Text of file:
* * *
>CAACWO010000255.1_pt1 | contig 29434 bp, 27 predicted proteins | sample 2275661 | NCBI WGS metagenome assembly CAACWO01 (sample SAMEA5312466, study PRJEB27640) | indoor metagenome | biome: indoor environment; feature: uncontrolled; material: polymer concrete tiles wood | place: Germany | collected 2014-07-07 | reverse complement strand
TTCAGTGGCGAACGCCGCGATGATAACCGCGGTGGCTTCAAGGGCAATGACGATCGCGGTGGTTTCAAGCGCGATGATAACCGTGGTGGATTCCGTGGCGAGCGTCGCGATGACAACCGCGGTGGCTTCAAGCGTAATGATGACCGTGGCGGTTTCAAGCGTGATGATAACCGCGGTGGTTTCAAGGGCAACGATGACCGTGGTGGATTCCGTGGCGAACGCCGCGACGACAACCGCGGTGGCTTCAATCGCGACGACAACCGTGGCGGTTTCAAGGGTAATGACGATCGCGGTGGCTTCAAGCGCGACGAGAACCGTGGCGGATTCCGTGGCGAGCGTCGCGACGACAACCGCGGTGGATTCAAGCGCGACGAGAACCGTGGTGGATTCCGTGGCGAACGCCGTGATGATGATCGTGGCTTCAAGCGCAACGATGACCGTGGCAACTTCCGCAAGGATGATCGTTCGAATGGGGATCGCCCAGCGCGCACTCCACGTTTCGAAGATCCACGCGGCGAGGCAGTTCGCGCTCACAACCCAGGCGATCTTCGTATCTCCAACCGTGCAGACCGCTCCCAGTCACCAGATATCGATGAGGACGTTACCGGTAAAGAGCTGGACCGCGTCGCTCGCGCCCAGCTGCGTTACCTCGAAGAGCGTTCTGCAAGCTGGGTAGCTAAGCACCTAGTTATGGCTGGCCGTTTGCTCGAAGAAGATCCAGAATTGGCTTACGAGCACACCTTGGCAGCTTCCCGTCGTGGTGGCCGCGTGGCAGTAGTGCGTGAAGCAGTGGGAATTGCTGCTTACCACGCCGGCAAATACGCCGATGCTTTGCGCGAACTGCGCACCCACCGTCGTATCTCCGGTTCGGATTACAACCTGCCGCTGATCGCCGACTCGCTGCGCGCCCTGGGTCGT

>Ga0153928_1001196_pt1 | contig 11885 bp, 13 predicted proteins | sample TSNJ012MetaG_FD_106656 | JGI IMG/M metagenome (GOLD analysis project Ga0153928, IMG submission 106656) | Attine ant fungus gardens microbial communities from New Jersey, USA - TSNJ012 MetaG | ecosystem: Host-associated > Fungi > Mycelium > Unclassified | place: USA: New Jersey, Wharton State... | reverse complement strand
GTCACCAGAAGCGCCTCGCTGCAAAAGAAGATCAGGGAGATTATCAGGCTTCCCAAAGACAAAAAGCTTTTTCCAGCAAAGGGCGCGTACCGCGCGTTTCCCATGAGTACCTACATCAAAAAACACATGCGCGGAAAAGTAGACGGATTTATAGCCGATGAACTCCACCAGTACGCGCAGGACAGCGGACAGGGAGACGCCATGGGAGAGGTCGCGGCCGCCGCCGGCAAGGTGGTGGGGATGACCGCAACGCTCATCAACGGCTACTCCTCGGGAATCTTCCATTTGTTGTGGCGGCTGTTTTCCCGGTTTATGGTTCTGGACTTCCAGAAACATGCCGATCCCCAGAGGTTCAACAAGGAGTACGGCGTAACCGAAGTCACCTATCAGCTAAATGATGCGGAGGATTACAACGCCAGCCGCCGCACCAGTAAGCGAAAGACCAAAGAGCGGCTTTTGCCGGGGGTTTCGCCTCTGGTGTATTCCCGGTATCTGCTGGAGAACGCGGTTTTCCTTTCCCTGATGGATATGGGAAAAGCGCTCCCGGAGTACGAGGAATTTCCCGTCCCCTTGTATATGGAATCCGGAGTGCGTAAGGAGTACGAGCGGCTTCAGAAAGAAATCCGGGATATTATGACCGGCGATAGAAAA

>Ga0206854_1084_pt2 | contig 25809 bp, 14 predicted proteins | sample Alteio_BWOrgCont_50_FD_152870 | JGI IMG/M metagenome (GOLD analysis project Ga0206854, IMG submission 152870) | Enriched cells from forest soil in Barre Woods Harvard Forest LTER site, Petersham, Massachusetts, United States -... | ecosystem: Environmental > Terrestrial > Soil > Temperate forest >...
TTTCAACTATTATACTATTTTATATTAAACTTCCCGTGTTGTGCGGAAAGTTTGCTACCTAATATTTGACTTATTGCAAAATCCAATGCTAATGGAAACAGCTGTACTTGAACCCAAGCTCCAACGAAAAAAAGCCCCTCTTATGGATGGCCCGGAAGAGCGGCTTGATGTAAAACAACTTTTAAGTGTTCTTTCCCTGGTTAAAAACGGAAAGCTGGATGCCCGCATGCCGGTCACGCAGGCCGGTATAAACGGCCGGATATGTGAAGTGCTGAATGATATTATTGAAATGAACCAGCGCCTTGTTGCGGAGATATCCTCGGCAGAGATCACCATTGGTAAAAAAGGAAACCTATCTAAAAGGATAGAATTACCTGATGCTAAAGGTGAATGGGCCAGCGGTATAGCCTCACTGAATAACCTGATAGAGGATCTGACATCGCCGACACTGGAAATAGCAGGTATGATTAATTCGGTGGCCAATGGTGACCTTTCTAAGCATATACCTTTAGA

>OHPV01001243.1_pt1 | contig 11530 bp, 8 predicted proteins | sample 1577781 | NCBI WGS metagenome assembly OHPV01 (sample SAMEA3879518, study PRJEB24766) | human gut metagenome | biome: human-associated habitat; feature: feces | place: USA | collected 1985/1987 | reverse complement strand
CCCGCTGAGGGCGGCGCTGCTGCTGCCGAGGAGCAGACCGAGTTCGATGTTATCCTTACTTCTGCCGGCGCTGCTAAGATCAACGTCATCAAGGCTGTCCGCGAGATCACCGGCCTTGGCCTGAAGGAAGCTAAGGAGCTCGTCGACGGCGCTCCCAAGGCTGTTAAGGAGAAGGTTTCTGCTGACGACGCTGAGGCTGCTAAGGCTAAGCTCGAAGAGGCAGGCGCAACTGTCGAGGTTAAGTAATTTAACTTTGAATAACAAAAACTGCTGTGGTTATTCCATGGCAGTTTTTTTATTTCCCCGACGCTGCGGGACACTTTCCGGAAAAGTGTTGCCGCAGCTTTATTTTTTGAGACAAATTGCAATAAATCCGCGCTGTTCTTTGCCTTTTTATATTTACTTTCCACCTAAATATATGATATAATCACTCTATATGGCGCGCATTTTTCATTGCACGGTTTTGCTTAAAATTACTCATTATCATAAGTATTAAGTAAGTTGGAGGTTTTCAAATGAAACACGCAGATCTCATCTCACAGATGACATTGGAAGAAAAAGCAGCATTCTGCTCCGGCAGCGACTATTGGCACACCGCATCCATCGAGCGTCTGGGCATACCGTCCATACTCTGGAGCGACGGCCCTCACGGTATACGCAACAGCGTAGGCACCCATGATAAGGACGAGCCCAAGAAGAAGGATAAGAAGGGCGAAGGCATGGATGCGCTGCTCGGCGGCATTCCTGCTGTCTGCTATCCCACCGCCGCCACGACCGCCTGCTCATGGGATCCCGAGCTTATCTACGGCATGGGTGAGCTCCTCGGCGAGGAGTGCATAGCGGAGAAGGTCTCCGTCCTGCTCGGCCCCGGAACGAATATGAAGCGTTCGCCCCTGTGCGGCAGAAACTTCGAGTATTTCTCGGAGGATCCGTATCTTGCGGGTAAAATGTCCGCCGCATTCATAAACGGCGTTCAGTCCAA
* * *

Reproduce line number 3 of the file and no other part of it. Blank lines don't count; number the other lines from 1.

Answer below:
>Ga0153928_1001196_pt1 | contig 11885 bp, 13 predicted proteins | sample TSNJ012MetaG_FD_106656 | JGI IMG/M metagenome (GOLD analysis project Ga0153928, IMG submission 106656) | Attine ant fungus gardens microbial communities from New Jersey, USA - TSNJ012 MetaG | ecosystem: Host-associated > Fungi > Mycelium > Unclassified | place: USA: New Jersey, Wharton State... | reverse complement strand